Personally, my digital move with literature circles was to get students to complete their notes in a collaborative document. This was in a time before Google Classroom. It was a bit hit and miss. I think in hindsight that I really needed to work on the trust aspect to it all a bit more.

Replied to What does it take to be the ‘best and brightest’? by Gill Light

So when you see another media report or education ‘expert’ discussing how important it is that we recruit our ‘best and brightest’ to teaching, consider what attributes being the ‘best and brightest’ might entail. Look beyond their ATAR score to the combination of academic strengths and personal qualities that are both vital in developing teachers that inspire, motivate and educate students.

Well put Gill. What I feel is often missed is that it takes a village to raise a child and a teacher. For all the talk of coaching in the last few years we seem to have overlooked the development of people to instead focus on some odd measurement of success.
Replied to Celebrating the things we don’t measure by Gillian Light (a macgirl in a pc world)
  • how much more my students now speak in weekly literature circle discussions and how well prepared they are for what they want to say;
  • how engrossed they are in reading and how invested they are in the characters they identify with;
  • the quality of their questioning and the deep thinking they do about what they read, identifying themes, ideas and wonderings that hadn’t occurred to me;
  • their heightened understanding of how certain text types can be very powerful and really get things done, as seen through the number of them wanting to write to different levels of government after our parliamentary excursion;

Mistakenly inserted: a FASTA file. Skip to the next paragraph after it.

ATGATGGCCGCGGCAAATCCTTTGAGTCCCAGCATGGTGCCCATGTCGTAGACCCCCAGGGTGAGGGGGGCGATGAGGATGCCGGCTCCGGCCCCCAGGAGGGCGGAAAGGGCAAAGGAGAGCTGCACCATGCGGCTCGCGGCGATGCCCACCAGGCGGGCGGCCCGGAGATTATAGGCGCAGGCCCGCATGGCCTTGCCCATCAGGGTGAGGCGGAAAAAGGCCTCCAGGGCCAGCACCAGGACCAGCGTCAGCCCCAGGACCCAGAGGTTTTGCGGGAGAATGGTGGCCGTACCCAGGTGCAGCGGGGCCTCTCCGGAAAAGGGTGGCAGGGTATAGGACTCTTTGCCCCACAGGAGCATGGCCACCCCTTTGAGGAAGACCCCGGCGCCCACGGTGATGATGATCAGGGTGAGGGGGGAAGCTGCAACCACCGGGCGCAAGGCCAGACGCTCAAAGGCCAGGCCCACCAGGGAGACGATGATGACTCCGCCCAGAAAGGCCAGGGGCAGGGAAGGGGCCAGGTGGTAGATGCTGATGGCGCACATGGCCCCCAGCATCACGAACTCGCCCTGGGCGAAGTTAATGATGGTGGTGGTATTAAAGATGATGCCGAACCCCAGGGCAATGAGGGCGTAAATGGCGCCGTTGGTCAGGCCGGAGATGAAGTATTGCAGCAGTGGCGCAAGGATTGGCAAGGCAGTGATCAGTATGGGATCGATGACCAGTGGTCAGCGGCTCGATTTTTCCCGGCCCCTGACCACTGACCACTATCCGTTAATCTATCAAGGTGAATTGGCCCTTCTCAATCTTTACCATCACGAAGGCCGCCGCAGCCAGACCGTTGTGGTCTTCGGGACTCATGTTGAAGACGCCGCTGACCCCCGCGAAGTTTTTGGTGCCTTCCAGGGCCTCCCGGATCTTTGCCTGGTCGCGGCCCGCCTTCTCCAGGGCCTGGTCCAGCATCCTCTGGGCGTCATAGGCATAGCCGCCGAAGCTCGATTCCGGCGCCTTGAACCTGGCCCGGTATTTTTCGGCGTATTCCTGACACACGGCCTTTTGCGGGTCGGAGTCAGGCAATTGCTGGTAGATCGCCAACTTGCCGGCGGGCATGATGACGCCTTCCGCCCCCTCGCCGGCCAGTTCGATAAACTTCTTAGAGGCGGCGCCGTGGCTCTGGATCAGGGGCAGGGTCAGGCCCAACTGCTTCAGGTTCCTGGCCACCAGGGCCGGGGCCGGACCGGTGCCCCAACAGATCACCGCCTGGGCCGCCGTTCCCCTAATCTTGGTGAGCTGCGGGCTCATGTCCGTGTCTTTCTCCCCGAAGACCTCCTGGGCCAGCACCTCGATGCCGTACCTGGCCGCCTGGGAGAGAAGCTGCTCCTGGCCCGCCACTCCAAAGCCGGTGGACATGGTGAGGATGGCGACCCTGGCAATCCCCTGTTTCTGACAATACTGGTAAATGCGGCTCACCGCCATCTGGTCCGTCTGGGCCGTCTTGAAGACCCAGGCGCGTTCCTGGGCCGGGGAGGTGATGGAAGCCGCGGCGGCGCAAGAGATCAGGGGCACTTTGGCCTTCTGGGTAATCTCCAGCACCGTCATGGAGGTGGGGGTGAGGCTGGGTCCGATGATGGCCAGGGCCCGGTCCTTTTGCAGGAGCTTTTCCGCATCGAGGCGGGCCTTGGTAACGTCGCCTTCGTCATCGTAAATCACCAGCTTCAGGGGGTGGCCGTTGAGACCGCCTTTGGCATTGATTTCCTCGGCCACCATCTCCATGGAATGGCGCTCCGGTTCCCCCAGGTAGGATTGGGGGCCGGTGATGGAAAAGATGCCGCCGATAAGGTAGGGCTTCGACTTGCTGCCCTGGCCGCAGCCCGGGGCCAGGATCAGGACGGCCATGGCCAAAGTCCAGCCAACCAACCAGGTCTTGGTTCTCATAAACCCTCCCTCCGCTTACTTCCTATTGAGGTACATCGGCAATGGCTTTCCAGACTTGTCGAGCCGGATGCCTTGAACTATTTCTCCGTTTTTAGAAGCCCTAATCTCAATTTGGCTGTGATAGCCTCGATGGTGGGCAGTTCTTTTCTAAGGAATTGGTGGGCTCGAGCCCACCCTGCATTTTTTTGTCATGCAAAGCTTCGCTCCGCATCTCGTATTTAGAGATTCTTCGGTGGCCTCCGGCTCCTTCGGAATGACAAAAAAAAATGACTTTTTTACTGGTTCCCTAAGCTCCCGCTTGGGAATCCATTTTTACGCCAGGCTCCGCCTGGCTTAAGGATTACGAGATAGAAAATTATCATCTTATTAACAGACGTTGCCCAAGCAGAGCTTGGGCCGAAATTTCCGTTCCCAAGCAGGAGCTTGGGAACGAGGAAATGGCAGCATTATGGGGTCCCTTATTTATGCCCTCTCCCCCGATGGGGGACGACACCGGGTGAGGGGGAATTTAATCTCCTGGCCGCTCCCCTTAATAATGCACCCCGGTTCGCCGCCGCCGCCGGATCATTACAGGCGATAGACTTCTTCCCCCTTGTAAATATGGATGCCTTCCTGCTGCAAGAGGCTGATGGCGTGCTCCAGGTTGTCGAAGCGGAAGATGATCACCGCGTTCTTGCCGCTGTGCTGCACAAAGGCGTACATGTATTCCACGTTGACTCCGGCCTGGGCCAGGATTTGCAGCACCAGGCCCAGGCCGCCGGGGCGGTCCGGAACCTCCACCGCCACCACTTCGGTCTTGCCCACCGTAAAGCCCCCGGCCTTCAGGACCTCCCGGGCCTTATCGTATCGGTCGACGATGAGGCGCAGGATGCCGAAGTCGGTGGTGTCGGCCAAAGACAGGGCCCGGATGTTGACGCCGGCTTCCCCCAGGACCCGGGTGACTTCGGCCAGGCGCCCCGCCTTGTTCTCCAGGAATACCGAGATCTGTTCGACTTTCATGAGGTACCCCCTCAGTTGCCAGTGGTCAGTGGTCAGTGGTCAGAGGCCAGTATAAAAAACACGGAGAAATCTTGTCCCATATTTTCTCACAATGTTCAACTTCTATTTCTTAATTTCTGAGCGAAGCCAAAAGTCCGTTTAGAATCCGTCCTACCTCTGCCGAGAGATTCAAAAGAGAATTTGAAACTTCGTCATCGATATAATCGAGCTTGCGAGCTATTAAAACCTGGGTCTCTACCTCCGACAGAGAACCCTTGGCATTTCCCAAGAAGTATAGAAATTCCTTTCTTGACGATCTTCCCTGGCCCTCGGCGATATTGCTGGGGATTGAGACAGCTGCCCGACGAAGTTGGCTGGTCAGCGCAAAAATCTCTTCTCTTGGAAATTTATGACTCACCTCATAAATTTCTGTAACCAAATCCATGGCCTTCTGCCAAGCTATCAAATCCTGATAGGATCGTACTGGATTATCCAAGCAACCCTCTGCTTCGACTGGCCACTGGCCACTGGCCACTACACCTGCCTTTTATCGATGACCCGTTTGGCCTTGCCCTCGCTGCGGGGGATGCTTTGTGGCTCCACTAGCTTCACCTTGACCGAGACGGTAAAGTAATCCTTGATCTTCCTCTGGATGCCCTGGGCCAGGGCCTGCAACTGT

• their confidence in managing their own learning and identifying their own goals, inside and outside of the classroom;
  • their growing time and resource management skills that now see some of them much more able to find the key items they need at the start of the day and end the day feeling organised;
  • the coping strategies they have developed to deal with their own times of stress or anxiety and which they now avail themselves of without any need for a reminder from me;
  • the empathy they have developed towards not only each other but towards fellow human beings in the world beyond our classroom, as evident in the ideas they have about how they can improve their world for everyone’s benefit.
I remember a few years ago, when the new review process came in, I made every effort to stretch what the notion of data. Most teachers just fell into line with the simplicity of one years growth for one years teaching. Although ‘growth’ is important, to only focus on the summative feels like it misses something.